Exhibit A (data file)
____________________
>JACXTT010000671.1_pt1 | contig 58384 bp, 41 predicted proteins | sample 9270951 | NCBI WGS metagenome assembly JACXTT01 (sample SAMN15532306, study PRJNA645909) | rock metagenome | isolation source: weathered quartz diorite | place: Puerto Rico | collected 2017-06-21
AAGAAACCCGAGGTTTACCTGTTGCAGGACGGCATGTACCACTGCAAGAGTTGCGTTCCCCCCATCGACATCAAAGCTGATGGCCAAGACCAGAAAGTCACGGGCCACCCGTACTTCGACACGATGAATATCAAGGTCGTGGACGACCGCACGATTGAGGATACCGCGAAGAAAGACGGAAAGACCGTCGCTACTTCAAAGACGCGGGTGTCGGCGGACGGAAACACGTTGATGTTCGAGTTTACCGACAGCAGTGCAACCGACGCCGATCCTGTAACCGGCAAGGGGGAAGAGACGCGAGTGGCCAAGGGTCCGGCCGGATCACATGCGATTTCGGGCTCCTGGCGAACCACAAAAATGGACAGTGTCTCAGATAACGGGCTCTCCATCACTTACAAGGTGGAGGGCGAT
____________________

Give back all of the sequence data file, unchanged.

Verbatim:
>JACXTT010000671.1_pt1 | contig 58384 bp, 41 predicted proteins | sample 9270951 | NCBI WGS metagenome assembly JACXTT01 (sample SAMN15532306, study PRJNA645909) | rock metagenome | isolation source: weathered quartz diorite | place: Puerto Rico | collected 2017-06-21
AAGAAACCCGAGGTTTACCTGTTGCAGGACGGCATGTACCACTGCAAGAGTTGCGTTCCCCCCATCGACATCAAAGCTGATGGCCAAGACCAGAAAGTCACGGGCCACCCGTACTTCGACACGATGAATATCAAGGTCGTGGACGACCGCACGATTGAGGATACCGCGAAGAAAGACGGAAAGACCGTCGCTACTTCAAAGACGCGGGTGTCGGCGGACGGAAACACGTTGATGTTCGAGTTTACCGACAGCAGTGCAACCGACGCCGATCCTGTAACCGGCAAGGGGGAAGAGACGCGAGTGGCCAAGGGTCCGGCCGGATCACATGCGATTTCGGGCTCCTGGCGAACCACAAAAATGGACAGTGTCTCAGATAACGGGCTCTCCATCACTTACAAGGTGGAGGGCGAT